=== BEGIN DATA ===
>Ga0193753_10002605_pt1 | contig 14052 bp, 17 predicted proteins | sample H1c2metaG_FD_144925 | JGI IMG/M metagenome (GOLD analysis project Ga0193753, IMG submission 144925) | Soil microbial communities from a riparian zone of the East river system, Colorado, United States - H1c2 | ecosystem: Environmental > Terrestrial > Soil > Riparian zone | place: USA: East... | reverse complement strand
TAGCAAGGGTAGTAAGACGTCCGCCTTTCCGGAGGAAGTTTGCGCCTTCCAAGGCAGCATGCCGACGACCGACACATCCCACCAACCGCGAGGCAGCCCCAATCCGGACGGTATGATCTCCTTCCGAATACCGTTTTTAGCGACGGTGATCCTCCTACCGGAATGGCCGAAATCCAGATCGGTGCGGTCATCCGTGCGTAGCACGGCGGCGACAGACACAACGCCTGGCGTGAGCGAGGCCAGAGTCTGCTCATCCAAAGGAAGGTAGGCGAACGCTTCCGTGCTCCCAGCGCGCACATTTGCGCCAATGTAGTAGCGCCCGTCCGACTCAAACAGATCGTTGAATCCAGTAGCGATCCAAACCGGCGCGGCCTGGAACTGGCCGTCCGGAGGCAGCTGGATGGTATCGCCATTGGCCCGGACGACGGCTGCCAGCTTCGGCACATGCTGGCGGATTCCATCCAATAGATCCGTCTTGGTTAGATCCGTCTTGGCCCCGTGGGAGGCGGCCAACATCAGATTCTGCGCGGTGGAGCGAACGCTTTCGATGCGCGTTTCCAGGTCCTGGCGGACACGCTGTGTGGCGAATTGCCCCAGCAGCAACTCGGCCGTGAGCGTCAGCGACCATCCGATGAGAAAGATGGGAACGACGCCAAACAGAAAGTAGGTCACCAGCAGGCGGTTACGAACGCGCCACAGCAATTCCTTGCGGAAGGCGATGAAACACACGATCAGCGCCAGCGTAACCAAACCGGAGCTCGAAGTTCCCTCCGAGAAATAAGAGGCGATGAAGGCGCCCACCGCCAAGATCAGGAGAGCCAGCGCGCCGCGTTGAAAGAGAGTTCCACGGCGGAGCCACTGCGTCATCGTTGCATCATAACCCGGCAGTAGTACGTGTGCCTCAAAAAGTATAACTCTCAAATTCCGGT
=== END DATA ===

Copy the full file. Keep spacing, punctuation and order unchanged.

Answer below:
>Ga0193753_10002605_pt1 | contig 14052 bp, 17 predicted proteins | sample H1c2metaG_FD_144925 | JGI IMG/M metagenome (GOLD analysis project Ga0193753, IMG submission 144925) | Soil microbial communities from a riparian zone of the East river system, Colorado, United States - H1c2 | ecosystem: Environmental > Terrestrial > Soil > Riparian zone | place: USA: East... | reverse complement strand
TAGCAAGGGTAGTAAGACGTCCGCCTTTCCGGAGGAAGTTTGCGCCTTCCAAGGCAGCATGCCGACGACCGACACATCCCACCAACCGCGAGGCAGCCCCAATCCGGACGGTATGATCTCCTTCCGAATACCGTTTTTAGCGACGGTGATCCTCCTACCGGAATGGCCGAAATCCAGATCGGTGCGGTCATCCGTGCGTAGCACGGCGGCGACAGACACAACGCCTGGCGTGAGCGAGGCCAGAGTCTGCTCATCCAAAGGAAGGTAGGCGAACGCTTCCGTGCTCCCAGCGCGCACATTTGCGCCAATGTAGTAGCGCCCGTCCGACTCAAACAGATCGTTGAATCCAGTAGCGATCCAAACCGGCGCGGCCTGGAACTGGCCGTCCGGAGGCAGCTGGATGGTATCGCCATTGGCCCGGACGACGGCTGCCAGCTTCGGCACATGCTGGCGGATTCCATCCAATAGATCCGTCTTGGTTAGATCCGTCTTGGCCCCGTGGGAGGCGGCCAACATCAGATTCTGCGCGGTGGAGCGAACGCTTTCGATGCGCGTTTCCAGGTCCTGGCGGACACGCTGTGTGGCGAATTGCCCCAGCAGCAACTCGGCCGTGAGCGTCAGCGACCATCCGATGAGAAAGATGGGAACGACGCCAAACAGAAAGTAGGTCACCAGCAGGCGGTTACGAACGCGCCACAGCAATTCCTTGCGGAAGGCGATGAAACACACGATCAGCGCCAGCGTAACCAAACCGGAGCTCGAAGTTCCCTCCGAGAAATAAGAGGCGATGAAGGCGCCCACCGCCAAGATCAGGAGAGCCAGCGCGCCGCGTTGAAAGAGAGTTCCACGGCGGAGCCACTGCGTCATCGTTGCATCATAACCCGGCAGTAGTACGTGTGCCTCAAAAAGTATAACTCTCAAATTCCGGT